Book Review: Read it twice & it had the same depressing & melancholic impact both times. مجھے اور زندگی دے کہ ہے داستان ادھوری مری موت سے نہ ہوگی میرے غم کی ترجمانی Aangan is a story of a traditional family living in a remote village in the undivided Indian Subcontinent where rules, societal norms & restrictions are well-imposed but still, there are instances that bring trouble to the family. It reveals the pre-partition struggle & the inclination of Muslims to take part in the political progress to free themselves from British rule. پر اسے تو ورثے میں صرف اپنا ماضی ہی ملا تھا۔ ماضی جس سے اس نے کیا کچھ نہیں سیکھا۔ However, the tale of Aangan has so much more to offer. The narrator is Aliya, who is extremely sensitive, observes & feels everything. She has seen people close to her die in love (she is determined to save herself from all the heartbreak, love might bring in her life), the suffering of the families at the hand of revolution, the desperate times of poverty, imprisonment of her father & uncle along with the battles fought by the women of her family. ان کے گھر والے انسان نہیں ہوتے، یہ محبت کے قدموں کے کانٹے ہوتے ہیں، جو ذرا دیر میں لہولہاں کر دیتے ہیں۔ Every single person in Aangan has its own demon to fight with, they are so engrossed & captivated in their own ideas, which results in their treating others as lowly creatures & hurling derogatory words towards them. The arrogance of having the money or English relatives that makes some characters deserving to be cruel to others was heart wrenching & disgusting. دور رِہ کر یادیں بہت اذیت ناک ہو جاتی ہیں۔ It is about the unrequited love of Jameel Bhaiyya, the despairing & abandoned life of Chammi with all her nuisances & innocence, the haunting life of Israr Mian who is constantly insulted & deprived of life’s happy moments, the wretched story arcs of Salma Phuppi, Tehmina Aapa & Kusum Didi who suffered at the hands of society & love along with insolent Najma Phuppi. It is about the impact of being a revolutionary on their families.
nayabtariq21 – January 19, 2019
Khadija Mastoor’s “Aangan” is an intense and in-depth experience that cannot be understood in one reading. The story is set in the unstable climate before partition, i.e. towards the end of the British Raj. It’s a complicated tale told through the young but not naive eyes of teenage Aaliya. We’re introduced to this precocious girl in the middle of a freezing winter’s night as she ruminates on how she came to live far away from home and a life she’d always known and loved. Her father is in prison for nationalist crimes and her older sister, who she was close to, is no more. As the story progresses, we see Aaliya go from riches to rags, from emotional plateau to upheaval and back again. She meets a colorful cast of characters, from spunky Chimmy to Jameel, and manages to have daily adventures of some kind or another.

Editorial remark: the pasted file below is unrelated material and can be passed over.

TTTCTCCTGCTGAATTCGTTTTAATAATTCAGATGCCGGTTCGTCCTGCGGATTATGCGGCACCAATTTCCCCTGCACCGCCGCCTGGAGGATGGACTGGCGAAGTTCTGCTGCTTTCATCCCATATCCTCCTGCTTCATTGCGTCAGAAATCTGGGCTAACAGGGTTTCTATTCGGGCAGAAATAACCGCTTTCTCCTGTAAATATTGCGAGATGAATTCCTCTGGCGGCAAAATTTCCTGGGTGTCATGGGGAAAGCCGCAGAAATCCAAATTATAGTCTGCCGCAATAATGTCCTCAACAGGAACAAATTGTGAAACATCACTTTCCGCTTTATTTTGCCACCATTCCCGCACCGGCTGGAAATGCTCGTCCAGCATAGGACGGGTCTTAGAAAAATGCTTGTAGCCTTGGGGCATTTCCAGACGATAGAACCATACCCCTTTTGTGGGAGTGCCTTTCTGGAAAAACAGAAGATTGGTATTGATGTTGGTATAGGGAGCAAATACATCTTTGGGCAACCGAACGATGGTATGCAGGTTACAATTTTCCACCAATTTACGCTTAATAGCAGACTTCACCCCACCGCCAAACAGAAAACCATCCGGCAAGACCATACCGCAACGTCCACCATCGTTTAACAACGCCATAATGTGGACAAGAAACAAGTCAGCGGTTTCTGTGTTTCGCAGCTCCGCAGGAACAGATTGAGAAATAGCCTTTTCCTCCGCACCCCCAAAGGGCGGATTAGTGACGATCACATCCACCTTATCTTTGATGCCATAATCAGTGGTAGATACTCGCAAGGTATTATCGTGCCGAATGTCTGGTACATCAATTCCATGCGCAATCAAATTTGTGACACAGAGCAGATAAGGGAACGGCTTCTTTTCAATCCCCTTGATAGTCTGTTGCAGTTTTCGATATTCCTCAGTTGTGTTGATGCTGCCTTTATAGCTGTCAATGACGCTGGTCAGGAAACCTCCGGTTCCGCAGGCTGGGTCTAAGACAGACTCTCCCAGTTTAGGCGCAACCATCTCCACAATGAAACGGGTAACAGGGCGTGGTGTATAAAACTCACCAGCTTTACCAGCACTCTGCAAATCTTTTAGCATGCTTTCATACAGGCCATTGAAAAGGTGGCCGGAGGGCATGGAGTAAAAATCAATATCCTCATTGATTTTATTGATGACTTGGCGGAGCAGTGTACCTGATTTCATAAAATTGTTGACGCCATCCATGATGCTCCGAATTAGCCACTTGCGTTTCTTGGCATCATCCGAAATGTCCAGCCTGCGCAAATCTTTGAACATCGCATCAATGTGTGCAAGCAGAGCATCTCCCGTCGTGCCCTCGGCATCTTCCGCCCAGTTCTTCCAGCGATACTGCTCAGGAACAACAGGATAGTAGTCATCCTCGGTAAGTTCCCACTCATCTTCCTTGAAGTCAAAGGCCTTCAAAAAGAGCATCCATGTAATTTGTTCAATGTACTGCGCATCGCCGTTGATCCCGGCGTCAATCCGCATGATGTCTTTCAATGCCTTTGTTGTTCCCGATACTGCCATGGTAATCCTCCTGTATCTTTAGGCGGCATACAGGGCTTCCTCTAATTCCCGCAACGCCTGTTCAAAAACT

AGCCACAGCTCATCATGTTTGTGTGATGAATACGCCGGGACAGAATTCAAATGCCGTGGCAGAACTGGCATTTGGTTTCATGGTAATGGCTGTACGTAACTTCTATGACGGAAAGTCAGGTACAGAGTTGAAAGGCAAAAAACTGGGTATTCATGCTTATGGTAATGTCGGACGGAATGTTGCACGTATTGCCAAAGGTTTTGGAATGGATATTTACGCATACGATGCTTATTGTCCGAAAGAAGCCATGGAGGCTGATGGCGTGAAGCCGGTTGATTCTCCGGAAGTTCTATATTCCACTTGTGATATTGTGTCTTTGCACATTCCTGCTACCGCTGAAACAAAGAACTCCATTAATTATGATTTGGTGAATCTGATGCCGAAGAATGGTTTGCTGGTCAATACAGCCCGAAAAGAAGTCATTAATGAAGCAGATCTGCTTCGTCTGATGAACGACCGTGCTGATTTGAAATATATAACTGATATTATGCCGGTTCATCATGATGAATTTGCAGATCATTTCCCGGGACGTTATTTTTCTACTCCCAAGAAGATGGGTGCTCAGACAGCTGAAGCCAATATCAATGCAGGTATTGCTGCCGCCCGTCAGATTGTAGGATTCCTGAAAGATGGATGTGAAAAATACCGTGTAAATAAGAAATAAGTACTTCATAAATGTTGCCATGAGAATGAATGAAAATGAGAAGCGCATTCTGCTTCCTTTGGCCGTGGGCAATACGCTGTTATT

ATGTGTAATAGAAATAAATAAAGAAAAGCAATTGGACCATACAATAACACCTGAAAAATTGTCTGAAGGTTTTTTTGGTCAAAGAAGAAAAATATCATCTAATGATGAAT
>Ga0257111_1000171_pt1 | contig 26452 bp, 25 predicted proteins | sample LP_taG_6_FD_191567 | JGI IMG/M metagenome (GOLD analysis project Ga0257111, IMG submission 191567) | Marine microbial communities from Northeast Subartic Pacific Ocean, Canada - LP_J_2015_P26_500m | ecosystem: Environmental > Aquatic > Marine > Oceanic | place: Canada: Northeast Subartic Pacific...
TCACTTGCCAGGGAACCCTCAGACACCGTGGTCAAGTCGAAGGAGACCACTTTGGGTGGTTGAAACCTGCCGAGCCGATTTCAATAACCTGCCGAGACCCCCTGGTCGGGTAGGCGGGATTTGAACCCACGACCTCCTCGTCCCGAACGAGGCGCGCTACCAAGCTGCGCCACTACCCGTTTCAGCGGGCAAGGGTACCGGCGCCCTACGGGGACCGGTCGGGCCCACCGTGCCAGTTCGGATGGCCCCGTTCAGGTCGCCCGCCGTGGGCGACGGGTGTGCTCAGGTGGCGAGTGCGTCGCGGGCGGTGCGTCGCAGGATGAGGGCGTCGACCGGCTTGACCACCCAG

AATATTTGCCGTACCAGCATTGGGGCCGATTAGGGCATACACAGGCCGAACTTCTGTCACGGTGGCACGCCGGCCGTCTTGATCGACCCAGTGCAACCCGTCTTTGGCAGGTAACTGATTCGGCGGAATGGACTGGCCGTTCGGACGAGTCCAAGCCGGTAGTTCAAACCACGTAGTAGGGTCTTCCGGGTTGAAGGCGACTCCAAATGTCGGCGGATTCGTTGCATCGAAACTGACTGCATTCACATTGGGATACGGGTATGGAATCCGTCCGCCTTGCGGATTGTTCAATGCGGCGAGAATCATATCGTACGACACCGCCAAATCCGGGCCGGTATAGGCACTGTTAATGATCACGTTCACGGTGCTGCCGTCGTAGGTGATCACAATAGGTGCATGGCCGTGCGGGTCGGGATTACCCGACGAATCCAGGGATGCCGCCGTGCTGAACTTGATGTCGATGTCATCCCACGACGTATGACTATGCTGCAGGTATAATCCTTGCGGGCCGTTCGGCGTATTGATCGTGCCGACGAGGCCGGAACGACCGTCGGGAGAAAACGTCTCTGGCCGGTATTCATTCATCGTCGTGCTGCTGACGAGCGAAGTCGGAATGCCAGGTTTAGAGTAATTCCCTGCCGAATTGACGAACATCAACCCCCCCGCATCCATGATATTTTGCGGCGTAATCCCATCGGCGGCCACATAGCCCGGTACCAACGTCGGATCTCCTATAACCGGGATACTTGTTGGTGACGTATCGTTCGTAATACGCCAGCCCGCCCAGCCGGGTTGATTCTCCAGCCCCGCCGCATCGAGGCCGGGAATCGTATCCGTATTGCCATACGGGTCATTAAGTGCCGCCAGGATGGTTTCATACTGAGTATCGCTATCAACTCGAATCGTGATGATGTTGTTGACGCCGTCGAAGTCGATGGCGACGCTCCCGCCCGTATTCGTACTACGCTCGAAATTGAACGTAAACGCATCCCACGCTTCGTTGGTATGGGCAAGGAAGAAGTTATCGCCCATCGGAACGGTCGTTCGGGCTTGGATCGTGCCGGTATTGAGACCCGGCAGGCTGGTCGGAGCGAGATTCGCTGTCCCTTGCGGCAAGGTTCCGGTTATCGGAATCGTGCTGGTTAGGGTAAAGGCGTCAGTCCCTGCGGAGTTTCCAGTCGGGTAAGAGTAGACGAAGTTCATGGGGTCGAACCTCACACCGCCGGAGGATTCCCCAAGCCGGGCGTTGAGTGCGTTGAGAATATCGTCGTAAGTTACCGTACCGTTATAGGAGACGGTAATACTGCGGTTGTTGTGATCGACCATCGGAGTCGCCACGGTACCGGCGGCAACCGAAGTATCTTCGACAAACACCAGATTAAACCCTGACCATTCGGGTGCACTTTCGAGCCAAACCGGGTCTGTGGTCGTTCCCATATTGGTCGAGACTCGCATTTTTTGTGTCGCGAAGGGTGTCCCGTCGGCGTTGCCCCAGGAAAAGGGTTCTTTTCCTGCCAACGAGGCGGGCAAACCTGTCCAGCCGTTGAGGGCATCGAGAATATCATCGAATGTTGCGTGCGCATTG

So why should you read this book? Well, Aangan’s strength lies in the intricate complexity of its characters. Mastoor does a spectacular job in making each and every character almost a living breathing thing. This is why I was able to dive so deeply into the story: I cheered for Aaliya, cried buckets over Tahmina’s fate, waited for Safdar with bated breath and wished to drive daggers into Aaliya’s mother’s heart. Through their stories, Mastoor unveils some societal sin or the other. It’s almost as if she pulls back the surface of Indian society and reveals the dark pulsing underbelly. She shows her characters being hypocrites, liars, hopeless romantics and more. She does this so well that I actually felt uncomfortable with one main part of the book: Jameel’s character.